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Are cops correct on self-incrimination stand?

DECCAN CHRONICLE. | GEORGE KURIAN
Published Aug 6, 2019, 6:01 am IST
Updated Aug 6, 2019, 6:01 am IST
In the present case, it remains to be seen if the delayed 'course correction' on the part of the police shall have a fatal impact on the prosecution.
Industries minister E.P. Jayarajan, KPCC president Mullappally Ramachandran and revenue minister E.Chandrashekharan during the condolence meet of journalist K.M. Basheer in Thiruvananthapuram on Monday.(Photo:  A.V.MUZAFAR)
 Industries minister E.P. Jayarajan, KPCC president Mullappally Ramachandran and revenue minister E.Chandrashekharan during the condolence meet of journalist K.M. Basheer in Thiruvananthapuram on Monday.(Photo: A.V.MUZAFAR)

On being quizzed by reporters as to why blood samples of Sriram were not taken, the Addl. City Police Commissioner responded that he had not given his consent for the same. The police officer persisted with the stand that such extraction of blood samples without the consent of the accused shall amount to 'self-incrimination' which is barred under the Constitution. Was he correct in taking such a stance ?

Self-incrimination and taking of blood samples

 

The prohibition against self-incrimination has its genesis in Article 20(3) of the Constitution which bars an accused from 'being compelled to be a witness against himself'. This provision first came up for interpretation before the Supreme Court in the case of M.P. Sharma & Ors. vs. Satish Chandra (1954) where it was held that "to be a witness" is nothing more than "to furnish evidence", and thus, the prohibition against self-incrimination extends to all modes of evidence. However, this wide interpretation placed on Article 20(3) was curtailed by a 11-bench judge of the Supreme Court in the case of The State Of Bombay vs. Kathi Kalu Oghad & Others (1961) where it was held that such prohibition against self-incrimination merely extends to  making oral or written statements; but not in the larger sense of the expression so as to include giving of thumb impression, palm impression or specimen writing for purpose of identification.

With the overhaul of the Code of Criminal Procedure ('Cr.P.C.') in 1973, Section 53 was inserted which authorised the use of reasonable force for medical examination of the accused by a registered medical practitioner at the request of the police. The explanation appended to Section 53 in the year 2005 also clarified that such medical examination shall include examination of blood and such other tests as deemed necessary by the medical practitioner.

More recently, in the case of Selvi & Others vs. State of Karnataka & Another (2010), the Supreme Court outlawed involuntary administration of narco-analysis, brain mapping and poly graph, etc. as such procedures violated the prohibition against self-incrimination.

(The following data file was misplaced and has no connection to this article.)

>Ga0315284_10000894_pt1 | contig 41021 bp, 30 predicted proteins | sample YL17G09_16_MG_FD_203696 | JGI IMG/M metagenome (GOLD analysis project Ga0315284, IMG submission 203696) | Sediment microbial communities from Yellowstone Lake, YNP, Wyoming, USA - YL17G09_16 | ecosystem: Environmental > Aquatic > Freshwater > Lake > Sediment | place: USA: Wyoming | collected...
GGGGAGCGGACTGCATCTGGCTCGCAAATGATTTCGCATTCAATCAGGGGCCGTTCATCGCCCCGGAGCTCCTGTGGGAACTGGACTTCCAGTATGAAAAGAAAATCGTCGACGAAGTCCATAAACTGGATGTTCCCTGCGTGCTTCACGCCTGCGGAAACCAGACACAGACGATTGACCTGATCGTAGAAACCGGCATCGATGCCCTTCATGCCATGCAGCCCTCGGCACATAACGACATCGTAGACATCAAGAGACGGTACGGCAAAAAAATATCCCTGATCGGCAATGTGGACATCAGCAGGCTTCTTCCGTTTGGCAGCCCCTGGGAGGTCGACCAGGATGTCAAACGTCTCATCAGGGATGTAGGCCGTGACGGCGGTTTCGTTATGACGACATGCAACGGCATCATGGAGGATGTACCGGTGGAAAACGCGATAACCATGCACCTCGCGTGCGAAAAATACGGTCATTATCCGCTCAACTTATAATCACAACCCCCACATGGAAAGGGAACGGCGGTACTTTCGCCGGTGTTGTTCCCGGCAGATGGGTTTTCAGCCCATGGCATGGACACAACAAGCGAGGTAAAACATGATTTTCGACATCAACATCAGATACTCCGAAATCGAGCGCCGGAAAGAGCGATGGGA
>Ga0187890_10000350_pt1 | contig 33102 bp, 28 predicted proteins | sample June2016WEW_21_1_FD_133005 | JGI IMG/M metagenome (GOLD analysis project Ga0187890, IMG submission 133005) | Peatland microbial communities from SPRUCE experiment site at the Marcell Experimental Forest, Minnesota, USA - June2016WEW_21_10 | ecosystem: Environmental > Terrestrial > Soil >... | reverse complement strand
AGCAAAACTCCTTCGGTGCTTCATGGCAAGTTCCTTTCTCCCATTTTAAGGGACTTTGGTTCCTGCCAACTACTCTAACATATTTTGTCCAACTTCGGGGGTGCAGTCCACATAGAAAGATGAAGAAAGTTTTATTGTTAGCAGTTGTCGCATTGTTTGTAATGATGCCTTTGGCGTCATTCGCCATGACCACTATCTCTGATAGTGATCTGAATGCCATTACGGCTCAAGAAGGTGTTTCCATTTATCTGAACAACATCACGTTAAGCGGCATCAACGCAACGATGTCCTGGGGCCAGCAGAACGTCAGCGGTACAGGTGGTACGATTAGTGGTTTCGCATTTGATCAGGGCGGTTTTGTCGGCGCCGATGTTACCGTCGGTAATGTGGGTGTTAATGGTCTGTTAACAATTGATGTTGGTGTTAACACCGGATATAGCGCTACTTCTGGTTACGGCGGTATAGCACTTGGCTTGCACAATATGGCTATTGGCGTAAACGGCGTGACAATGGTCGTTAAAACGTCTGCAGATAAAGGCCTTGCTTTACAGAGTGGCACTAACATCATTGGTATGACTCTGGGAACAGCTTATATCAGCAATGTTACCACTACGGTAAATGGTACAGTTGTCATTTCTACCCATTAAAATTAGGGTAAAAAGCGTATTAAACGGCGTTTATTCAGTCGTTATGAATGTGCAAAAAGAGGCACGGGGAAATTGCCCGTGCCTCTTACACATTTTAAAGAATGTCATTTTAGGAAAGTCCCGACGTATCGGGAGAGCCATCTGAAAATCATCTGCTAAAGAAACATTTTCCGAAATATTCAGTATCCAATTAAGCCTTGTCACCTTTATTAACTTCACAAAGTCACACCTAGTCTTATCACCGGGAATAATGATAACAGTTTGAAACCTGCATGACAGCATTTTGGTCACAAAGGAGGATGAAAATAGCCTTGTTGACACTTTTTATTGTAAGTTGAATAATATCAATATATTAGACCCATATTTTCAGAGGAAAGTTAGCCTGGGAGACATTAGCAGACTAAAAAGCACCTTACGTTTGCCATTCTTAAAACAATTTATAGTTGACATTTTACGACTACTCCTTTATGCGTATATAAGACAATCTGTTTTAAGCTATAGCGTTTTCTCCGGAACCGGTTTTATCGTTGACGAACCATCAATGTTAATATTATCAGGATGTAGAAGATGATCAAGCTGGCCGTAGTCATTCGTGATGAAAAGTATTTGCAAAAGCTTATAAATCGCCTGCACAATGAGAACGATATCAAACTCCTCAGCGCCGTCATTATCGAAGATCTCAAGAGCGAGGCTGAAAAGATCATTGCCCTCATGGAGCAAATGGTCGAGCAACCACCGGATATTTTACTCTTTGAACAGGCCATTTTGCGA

However, the Supreme Court expressly distinguished such advanced investigative techniques which amount to testimonial compulsion on the part of the accused from extraction of blood samples under Section 53 of the Cr.P.C. in the course of a medical examination. B. Thus, courts have, over the years, legitimised extraction of blood samples without the consent of the accused so as to provide more teeth to the investigation agencies in procuring evidence. In view of the above, the stance adopted by the police in the immediate course of investigation is not in conformity with the settled legal position.

Taking stock of the bigger picture

With the heightened media coverage and the accompanying public spotlight over the course of the day, the police subjected the accused to medical examination. Needless to say, the police is expected to subject the accused to breath analyser and blood sample tests in the immediate aftermath of the incident. Any delay in administering these tests offers the accused the opportunity to alter the outcomes of these tests.

In the present case, it remains to be seen if the delayed 'course correction' on the part of the police shall have a fatal impact on the prosecution. Nevertheless, the initial response of the police leaves much to be desired. By presenting fallacious legal arguments to delay administration of crucial tests, one can only wonder if the police has assumed the robes of the defence counsel. The Venkatraman case, much like the Unnao tragedy, has exposed the frailness of the justice delivery system in tackling perpetrators with deep connections to the 'State'.

(The views expressed are personal and do not represent the views of this newspaper)

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